You may not have noticed, but if you live in the Northern Hemisphere, many houseplant pests have been less visible of late than usual. That’s because many of them enter into diapause, a kind of semi-dormancy, starting in the fall. This is due to the influence of shorter day lengths. In fact, they are often so inconspicuous in late fall and early winter that you may even have thought you’d gotten rid of them entirely.
Other insects continue to remain active even when the days are short, but develop at a much lower rate than in summer and likewise may go sight unseen for a while. But when the days start to get longer and the increasing sun heats up your home or greenhouse just a bit more, the two groups are re-energized and begin to reproduce abundantly.
Even as early as late January, although it still feels like the middle of winter outdoors, days are getting perceptibly longer and gradually, depending on the species, the enemies of your plants will start get back to work. By early March, they are all active… and hungry.
Insects that are quiescent during short days (or almost so), but awaken as days lengthen include:
Aphids, fungus gnats and thrips, however, don’t seem to slow down much in winter. They are just about as active in January as in July! You have to keep your an eye open for these insects throughout the year.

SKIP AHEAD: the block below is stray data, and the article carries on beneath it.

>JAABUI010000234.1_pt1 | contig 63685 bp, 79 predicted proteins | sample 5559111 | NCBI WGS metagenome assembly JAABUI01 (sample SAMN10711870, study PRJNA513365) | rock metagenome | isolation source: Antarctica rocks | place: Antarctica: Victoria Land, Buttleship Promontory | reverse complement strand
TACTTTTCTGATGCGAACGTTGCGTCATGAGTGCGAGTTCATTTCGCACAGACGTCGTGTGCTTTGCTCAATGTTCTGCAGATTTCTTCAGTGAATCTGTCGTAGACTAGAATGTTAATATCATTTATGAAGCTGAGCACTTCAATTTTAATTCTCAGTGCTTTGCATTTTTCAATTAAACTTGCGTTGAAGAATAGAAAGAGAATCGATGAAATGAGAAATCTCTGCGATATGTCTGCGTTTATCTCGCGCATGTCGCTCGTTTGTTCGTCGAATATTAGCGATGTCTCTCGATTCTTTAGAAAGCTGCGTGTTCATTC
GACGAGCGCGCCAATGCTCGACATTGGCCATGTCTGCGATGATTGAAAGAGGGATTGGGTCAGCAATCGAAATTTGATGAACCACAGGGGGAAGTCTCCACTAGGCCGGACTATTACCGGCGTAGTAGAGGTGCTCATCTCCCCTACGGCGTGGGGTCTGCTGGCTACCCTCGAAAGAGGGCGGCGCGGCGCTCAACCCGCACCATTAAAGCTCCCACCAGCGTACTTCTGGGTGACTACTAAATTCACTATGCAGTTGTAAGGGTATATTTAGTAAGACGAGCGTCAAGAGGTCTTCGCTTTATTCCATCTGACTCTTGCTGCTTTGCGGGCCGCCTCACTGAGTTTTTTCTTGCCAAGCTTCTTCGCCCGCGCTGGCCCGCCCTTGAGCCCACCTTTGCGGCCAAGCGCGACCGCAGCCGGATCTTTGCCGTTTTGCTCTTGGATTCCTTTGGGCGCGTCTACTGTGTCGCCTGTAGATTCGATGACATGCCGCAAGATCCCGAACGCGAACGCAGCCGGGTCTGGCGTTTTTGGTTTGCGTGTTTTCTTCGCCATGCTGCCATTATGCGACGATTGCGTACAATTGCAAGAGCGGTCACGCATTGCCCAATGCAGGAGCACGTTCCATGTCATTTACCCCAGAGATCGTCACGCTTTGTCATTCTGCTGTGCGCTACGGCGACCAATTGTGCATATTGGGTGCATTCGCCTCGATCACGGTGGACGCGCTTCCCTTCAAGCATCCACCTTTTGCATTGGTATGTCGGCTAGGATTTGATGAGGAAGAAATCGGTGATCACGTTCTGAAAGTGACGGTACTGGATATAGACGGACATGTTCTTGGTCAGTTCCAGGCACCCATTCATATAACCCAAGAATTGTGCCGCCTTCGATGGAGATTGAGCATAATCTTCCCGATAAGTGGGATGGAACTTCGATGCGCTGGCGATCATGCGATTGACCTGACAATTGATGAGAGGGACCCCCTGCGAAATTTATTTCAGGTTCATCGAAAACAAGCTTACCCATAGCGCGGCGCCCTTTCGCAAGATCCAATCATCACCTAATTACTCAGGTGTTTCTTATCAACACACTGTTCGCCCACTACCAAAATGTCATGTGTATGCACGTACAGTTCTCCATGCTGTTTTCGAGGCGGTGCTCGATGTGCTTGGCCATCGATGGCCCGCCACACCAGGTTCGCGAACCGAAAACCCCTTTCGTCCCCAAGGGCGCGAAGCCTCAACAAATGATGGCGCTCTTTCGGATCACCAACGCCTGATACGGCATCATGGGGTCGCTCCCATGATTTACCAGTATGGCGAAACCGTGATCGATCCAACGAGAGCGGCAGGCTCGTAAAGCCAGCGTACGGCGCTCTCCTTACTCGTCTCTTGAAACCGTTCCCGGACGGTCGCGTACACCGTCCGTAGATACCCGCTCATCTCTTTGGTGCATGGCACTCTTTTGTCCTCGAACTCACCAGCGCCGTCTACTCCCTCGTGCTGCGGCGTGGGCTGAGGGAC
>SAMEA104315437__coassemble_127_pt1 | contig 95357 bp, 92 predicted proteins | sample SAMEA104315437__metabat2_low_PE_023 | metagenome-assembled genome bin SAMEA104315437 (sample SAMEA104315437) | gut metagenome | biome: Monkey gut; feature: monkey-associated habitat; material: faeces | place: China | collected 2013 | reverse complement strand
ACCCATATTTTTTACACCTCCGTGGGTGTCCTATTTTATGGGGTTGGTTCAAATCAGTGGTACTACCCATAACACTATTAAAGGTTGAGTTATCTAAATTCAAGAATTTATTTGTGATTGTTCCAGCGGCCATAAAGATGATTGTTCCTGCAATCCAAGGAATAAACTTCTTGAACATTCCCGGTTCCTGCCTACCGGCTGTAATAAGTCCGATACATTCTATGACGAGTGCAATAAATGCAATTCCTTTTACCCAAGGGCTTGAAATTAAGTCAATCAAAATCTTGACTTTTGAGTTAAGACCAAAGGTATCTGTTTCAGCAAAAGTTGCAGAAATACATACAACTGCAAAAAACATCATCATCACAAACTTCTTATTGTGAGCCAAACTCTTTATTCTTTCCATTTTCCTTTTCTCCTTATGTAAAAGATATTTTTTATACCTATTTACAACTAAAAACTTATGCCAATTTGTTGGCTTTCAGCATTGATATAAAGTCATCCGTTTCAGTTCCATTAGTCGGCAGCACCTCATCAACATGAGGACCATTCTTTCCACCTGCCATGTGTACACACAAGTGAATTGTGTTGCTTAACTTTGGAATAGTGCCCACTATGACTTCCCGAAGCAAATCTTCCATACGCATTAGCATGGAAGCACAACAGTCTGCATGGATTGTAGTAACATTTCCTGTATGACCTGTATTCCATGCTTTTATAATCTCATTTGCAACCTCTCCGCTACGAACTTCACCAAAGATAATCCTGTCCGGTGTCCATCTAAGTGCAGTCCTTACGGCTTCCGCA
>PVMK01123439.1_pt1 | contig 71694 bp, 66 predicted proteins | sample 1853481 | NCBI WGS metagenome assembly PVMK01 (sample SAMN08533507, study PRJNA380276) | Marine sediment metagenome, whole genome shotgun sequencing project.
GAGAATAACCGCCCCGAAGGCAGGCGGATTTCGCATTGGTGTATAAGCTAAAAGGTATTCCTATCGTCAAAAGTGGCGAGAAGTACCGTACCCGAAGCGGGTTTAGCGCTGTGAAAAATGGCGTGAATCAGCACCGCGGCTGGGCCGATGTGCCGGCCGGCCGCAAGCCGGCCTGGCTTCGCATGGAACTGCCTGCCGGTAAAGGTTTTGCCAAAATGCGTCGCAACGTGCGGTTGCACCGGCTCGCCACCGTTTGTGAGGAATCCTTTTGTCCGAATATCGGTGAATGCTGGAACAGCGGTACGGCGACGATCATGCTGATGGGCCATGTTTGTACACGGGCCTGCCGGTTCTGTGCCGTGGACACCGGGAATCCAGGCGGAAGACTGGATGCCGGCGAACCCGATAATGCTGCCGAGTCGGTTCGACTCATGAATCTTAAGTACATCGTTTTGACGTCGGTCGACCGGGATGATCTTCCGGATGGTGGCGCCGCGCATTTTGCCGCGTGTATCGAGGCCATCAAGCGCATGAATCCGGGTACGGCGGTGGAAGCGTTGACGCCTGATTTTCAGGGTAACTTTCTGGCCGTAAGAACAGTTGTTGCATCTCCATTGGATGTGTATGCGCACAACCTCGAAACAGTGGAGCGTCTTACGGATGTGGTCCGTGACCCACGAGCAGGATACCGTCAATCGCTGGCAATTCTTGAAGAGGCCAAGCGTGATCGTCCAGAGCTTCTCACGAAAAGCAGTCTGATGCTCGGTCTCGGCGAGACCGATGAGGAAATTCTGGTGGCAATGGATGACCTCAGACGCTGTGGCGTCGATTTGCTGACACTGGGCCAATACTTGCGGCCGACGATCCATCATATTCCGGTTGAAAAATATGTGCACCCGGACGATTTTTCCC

What to Do?
- Inspect your plants at the end of January, looking especially at leaf axils and leaf undersides. A magnifying glass may be needed to see red spider mites, as they are very tiny. Subsequently, an inspection every two weeks is never a bad idea.
- Set out yellow sticky traps: often flying pests like whiteflies, fungus gnats and winged aphids will be caught before the infestation even begins, nipping it in the bud.
- Isolate infested plants so the pests can’t spread.
- Treat infested plants.
Insecticidal soaps and horticultural oils are almost universal treatments against these creatures. Just follow the application details explained on their packaging. You can also spray infested plants with solutions of dishwashing liquid or other soaps, but make sure you test a few leaves first: they can be toxic de certain plants.
Another possible treatment is to spray a solution of 1 cup (250 ml) of rubbing alcohol in 1 quart (1 liter) of water to control scale insects, mealybugs, aphids and whiteflies. Warning: for your own protection, ventilate the room when applying rubbing alcohol on anything more than a limited scale. Its fumes can be toxic.
Keep an eye open and your finger on the spray bottle’s trigger. That way you ought to be able to stop pests in their tracks… and allow your plants to take full advantage of the lengthening days!